Conventional Ethernet is lossy in nature, which means that frames might be dropped or lost under congestion conditions. Therefore, Converged Enhanced Ethernet (CEE) provides a new specification to the existing Ethernet standard. It eliminates the lossy nature of Ethernet and enables convergence of various types of network traffic on a common Ethernet infrastructure. 
 
CEE eliminates the dropping of frames due to congestion and thereby ensures lossless transmission of FCoE (Fibre Channel over Ethernet) traffic over an Ethernet network. The lossless Ethernet is required for the reliable transmission of FC data over an Ethernet network. 
 
Unlike TCP/IP, the loss of a single FC frame typically requires the entire FC exchange to be aborted and re‐transmitted, instead of just re‐sending a particular missing frame. CEE makes a high-speed (such as 10 Gbps or higher) Ethernet network a viable storage networking option, similar to an FC SAN. 

Converged Enhanced Ethernet (CEE) Functions

The CEE requires certain functionalities. These functionalities are defined and maintained by the Data Center Bridging (DCB) task group, which is a part of the IEEE 802.1 working group. These functionalities are
  • Priority-based flow control
  • Enhanced transmission selection
  • Congestion notification
  • Data center bridging exchange protocol

Lets see the overview of these functionalities

Priority based Flow Control (PFC)
Traditional FC manages congestion through the use of a link-level, credit-based flow control that guarantees no loss of FC frames. Typical Ethernet, coupled with TCP/IP, uses a packet drop flow control mechanism. The packet drop flow control is not lossless. This challenge is eliminated by using an IEEE 802.3x Ethernet PAUSE control frame to create a lossless Ethernet. A receiver can send a PAUSE request to a sender when the receiver’s buffer is filling up. Upon receiving a PAUSE frame, the sender stops transmitting frames, which guarantees no loss of frames. The downside of using the Ethernet PAUSE frame is that it operates on the entire link, which might be carrying multiple traffic flows.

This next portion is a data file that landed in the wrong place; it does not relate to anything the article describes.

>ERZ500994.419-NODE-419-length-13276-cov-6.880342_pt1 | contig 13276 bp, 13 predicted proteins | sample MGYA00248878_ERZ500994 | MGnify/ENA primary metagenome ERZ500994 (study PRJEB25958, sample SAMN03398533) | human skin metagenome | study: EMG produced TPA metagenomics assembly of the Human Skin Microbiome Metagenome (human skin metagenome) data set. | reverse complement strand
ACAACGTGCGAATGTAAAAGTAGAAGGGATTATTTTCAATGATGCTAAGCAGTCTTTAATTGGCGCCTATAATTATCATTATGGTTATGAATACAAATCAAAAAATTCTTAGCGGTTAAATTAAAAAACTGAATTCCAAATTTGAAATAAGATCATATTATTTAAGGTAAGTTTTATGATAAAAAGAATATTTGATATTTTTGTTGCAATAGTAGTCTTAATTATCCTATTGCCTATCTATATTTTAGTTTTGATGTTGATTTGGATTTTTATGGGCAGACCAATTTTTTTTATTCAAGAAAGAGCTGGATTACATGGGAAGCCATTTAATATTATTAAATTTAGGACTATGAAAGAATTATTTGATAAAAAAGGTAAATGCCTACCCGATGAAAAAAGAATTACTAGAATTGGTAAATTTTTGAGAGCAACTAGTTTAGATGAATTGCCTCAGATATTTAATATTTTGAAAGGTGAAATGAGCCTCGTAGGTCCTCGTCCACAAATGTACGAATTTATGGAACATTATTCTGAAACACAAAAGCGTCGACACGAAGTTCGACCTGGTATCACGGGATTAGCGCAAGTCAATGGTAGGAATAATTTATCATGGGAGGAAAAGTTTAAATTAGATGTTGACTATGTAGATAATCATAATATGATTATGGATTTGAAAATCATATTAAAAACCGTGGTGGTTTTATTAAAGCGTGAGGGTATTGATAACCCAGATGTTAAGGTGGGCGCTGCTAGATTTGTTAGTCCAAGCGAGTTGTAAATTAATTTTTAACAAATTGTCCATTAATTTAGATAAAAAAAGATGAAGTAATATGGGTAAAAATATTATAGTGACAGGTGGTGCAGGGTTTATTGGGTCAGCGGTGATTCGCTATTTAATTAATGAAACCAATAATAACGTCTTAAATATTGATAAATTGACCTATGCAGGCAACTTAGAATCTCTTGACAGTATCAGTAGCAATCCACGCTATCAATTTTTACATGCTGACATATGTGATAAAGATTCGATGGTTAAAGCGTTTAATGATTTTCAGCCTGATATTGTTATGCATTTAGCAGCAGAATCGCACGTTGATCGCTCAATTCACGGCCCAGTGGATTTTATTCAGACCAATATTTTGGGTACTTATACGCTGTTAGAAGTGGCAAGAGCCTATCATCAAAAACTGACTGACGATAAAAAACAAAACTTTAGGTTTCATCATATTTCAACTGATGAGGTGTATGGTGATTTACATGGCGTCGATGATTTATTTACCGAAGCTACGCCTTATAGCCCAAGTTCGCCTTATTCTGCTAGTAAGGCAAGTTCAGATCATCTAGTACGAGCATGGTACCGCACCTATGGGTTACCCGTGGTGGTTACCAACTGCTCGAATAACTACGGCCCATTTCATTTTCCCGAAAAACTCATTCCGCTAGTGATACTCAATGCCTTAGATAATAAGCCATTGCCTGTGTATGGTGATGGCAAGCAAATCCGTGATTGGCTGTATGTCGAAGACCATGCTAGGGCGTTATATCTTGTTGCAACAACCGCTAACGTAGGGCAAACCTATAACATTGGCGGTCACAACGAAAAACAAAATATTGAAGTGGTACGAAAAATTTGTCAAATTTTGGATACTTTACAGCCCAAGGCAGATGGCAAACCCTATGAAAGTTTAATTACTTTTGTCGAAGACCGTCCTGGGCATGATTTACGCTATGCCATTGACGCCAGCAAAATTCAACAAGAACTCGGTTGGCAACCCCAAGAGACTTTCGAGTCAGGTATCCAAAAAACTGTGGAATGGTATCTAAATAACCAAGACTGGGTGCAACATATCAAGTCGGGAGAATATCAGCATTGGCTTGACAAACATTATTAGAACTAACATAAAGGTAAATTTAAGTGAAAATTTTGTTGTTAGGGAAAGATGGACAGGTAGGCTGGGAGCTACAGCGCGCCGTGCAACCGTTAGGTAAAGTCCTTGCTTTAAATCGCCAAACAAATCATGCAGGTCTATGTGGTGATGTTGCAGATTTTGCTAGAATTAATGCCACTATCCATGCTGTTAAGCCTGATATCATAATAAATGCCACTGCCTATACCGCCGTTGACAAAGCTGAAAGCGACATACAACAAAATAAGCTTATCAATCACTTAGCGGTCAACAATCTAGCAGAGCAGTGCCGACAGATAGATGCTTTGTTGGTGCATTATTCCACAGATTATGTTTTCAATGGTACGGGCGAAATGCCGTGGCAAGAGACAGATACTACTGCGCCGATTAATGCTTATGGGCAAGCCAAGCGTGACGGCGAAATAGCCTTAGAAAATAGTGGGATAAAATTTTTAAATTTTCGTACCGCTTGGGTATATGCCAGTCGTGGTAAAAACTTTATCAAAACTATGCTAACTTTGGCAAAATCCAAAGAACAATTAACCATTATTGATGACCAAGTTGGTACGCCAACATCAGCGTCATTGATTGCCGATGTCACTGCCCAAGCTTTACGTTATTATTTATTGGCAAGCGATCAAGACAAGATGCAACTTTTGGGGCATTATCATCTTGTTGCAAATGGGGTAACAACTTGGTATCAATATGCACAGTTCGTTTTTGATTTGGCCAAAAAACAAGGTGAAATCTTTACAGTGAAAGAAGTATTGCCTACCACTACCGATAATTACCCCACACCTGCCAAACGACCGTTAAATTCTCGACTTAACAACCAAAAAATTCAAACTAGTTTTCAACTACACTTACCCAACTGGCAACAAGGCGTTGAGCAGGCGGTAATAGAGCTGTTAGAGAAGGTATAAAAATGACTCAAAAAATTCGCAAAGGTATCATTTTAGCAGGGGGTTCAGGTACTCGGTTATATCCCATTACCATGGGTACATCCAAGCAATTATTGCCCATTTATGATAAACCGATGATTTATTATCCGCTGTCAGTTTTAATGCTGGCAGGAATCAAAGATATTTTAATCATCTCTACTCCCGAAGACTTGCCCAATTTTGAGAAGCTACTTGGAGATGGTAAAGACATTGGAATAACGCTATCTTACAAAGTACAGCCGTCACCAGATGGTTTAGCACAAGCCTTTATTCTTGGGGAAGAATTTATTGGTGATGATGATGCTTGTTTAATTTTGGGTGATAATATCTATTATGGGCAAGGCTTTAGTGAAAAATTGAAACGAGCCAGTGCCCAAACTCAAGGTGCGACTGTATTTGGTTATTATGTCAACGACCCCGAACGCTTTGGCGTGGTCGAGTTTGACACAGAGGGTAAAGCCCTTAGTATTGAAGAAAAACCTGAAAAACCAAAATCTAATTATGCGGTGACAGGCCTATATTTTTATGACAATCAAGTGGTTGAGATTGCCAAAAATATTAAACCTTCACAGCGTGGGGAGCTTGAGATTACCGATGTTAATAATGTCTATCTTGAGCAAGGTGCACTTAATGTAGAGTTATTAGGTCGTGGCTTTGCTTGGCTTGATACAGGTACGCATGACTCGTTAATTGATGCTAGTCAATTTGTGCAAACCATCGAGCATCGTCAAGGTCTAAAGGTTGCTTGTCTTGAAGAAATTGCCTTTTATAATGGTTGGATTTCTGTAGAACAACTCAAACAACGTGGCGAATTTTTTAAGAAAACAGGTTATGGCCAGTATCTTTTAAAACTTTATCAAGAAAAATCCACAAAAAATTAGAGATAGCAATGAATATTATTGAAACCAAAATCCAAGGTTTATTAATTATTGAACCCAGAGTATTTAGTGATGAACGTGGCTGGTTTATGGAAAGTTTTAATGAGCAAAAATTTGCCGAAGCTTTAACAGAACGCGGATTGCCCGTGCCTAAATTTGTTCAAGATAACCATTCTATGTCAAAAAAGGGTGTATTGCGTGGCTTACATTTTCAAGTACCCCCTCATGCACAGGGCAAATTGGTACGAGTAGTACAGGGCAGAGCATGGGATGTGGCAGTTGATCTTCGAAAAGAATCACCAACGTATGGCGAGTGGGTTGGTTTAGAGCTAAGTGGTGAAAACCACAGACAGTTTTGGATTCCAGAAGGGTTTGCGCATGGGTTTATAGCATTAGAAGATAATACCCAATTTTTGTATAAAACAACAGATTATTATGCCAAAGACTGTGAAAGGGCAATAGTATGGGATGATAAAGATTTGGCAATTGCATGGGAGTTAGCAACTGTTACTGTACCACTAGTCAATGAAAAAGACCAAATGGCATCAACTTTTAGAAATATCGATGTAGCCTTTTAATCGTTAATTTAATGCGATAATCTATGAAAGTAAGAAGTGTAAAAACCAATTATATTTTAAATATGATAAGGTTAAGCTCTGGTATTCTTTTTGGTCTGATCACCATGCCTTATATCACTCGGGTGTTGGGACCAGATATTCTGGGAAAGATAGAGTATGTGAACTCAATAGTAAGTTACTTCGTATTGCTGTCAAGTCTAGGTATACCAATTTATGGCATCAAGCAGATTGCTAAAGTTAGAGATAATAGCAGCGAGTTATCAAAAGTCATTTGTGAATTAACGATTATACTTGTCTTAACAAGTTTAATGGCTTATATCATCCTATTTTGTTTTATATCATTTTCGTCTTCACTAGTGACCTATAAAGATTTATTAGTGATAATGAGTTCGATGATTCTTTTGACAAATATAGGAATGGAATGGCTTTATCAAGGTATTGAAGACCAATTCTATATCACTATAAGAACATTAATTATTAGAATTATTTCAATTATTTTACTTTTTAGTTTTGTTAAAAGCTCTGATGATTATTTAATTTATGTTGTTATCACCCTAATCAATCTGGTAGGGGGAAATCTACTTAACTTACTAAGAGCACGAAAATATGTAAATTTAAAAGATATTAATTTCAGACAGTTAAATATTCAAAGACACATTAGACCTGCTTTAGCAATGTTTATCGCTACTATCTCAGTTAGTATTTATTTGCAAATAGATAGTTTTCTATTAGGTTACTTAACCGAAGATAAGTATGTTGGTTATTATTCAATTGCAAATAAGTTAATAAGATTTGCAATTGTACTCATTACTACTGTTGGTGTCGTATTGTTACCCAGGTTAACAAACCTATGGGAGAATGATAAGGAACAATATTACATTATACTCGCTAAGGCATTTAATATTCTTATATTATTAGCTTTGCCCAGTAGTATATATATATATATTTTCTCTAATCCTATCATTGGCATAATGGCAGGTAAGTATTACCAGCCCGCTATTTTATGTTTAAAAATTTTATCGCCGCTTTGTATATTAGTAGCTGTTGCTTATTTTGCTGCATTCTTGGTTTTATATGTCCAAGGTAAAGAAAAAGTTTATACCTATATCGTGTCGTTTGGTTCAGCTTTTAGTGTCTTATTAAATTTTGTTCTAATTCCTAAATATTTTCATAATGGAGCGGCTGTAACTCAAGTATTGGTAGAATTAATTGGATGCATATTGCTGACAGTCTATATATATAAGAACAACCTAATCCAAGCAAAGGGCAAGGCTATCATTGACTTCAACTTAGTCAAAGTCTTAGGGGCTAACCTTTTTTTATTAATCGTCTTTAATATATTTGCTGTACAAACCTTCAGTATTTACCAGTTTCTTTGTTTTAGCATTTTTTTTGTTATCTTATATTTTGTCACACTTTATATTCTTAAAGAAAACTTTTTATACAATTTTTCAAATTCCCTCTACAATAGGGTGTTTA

• PFC provides a link-level flow control mechanism. PFC creates eight separate virtual links on a single physical link and allows any of these links to be paused and restarted independently. 
  • PFC enables the PAUSE mechanism based on user priorities or classes of service. Enabling the PAUSE based on priority allows creating lossless links for network traffic, such as FCoE traffic. 
  • This PAUSE mechanism is typically implemented for FCoE while regular TCP/IP traffic continues to drop frames. 
Enhanced Transmission Selection (ETS)
Enhanced transmission selection (ETS) provides a common management framework for the allocation of bandwidth to different traffic classes, such as LAN, SAN, and Inter Process Communication (IPC). For example, an administrator may assign 40 percent of network bandwidth to LAN traffic, 40 percent of bandwidth to SAN traffic, and 20 percent of bandwidth to IPC traffic. When a particular class of traffic does not use its allocated bandwidth, ETS enables other traffic classes to use the available bandwidth.
Congestion notification (CN)
Congestion notification (CN) provides end-to-end congestion management for protocols, such as FCoE, that do not have built-in congestion control mechanisms. Link level congestion notification provides a mechanism for detecting congestion and notifying the source to move the traffic flow away from the congested links. Link level congestion notification enables a switch to send a signal to other ports that need to stop or slow down their transmissions. 
congestion notification
The process of congestion notification and its management is shown in the above figure, which represents the communication between the nodes A (sender) and B (receiver). If congestion at the receiving end occurs, the algorithm running on the switch generates a congestion notification message to the sending node (Node A). In response to the message, the sending end limits the rate of data transfer.

Data Center Bridging Exchange (DCBX) protocol

DCBX is a discovery and capability exchange protocol, which helps CEE devices to convey and configure their features with the other CEE devices in the network. DCBX is used to negotiate capabilities between the switches and the network adapters, which allows the switch to distribute the configuration values to all the attached adapters. This helps to ensure consistent configuration across the entire network.


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